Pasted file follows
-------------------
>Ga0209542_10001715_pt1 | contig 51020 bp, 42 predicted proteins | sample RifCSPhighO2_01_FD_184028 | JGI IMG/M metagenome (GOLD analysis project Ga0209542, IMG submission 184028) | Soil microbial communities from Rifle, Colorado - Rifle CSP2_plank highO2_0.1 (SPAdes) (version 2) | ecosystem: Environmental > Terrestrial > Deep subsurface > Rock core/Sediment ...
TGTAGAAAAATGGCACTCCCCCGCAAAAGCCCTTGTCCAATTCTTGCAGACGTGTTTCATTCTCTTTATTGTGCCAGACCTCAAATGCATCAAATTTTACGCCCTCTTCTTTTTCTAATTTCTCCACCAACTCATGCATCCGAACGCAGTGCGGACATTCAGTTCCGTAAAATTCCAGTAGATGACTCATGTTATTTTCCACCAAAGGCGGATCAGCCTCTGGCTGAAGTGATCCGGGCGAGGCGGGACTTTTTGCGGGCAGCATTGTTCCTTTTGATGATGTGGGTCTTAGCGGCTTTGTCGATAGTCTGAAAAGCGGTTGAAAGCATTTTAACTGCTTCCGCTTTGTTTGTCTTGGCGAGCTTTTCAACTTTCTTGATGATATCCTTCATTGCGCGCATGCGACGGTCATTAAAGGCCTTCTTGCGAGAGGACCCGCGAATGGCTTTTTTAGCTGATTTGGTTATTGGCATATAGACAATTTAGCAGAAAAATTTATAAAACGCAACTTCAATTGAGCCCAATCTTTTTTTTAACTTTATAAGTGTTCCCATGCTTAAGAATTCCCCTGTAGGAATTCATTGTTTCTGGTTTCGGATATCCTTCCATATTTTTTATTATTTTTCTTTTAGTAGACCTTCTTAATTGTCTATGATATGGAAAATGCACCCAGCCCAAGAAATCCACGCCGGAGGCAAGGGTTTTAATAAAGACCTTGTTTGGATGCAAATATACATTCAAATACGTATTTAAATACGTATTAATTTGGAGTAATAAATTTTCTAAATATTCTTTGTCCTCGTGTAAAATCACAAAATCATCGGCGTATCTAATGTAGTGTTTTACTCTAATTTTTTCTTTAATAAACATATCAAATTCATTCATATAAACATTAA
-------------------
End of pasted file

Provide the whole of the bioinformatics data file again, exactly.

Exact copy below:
>Ga0209542_10001715_pt1 | contig 51020 bp, 42 predicted proteins | sample RifCSPhighO2_01_FD_184028 | JGI IMG/M metagenome (GOLD analysis project Ga0209542, IMG submission 184028) | Soil microbial communities from Rifle, Colorado - Rifle CSP2_plank highO2_0.1 (SPAdes) (version 2) | ecosystem: Environmental > Terrestrial > Deep subsurface > Rock core/Sediment ...
TGTAGAAAAATGGCACTCCCCCGCAAAAGCCCTTGTCCAATTCTTGCAGACGTGTTTCATTCTCTTTATTGTGCCAGACCTCAAATGCATCAAATTTTACGCCCTCTTCTTTTTCTAATTTCTCCACCAACTCATGCATCCGAACGCAGTGCGGACATTCAGTTCCGTAAAATTCCAGTAGATGACTCATGTTATTTTCCACCAAAGGCGGATCAGCCTCTGGCTGAAGTGATCCGGGCGAGGCGGGACTTTTTGCGGGCAGCATTGTTCCTTTTGATGATGTGGGTCTTAGCGGCTTTGTCGATAGTCTGAAAAGCGGTTGAAAGCATTTTAACTGCTTCCGCTTTGTTTGTCTTGGCGAGCTTTTCAACTTTCTTGATGATATCCTTCATTGCGCGCATGCGACGGTCATTAAAGGCCTTCTTGCGAGAGGACCCGCGAATGGCTTTTTTAGCTGATTTGGTTATTGGCATATAGACAATTTAGCAGAAAAATTTATAAAACGCAACTTCAATTGAGCCCAATCTTTTTTTTAACTTTATAAGTGTTCCCATGCTTAAGAATTCCCCTGTAGGAATTCATTGTTTCTGGTTTCGGATATCCTTCCATATTTTTTATTATTTTTCTTTTAGTAGACCTTCTTAATTGTCTATGATATGGAAAATGCACCCAGCCCAAGAAATCCACGCCGGAGGCAAGGGTTTTAATAAAGACCTTGTTTGGATGCAAATATACATTCAAATACGTATTTAAATACGTATTAATTTGGAGTAATAAATTTTCTAAATATTCTTTGTCCTCGTGTAAAATCACAAAATCATCGGCGTATCTAATGTAGTGTTTTACTCTAATTTTTTCTTTAATAAACATATCAAATTCATTCATATAAACATTAA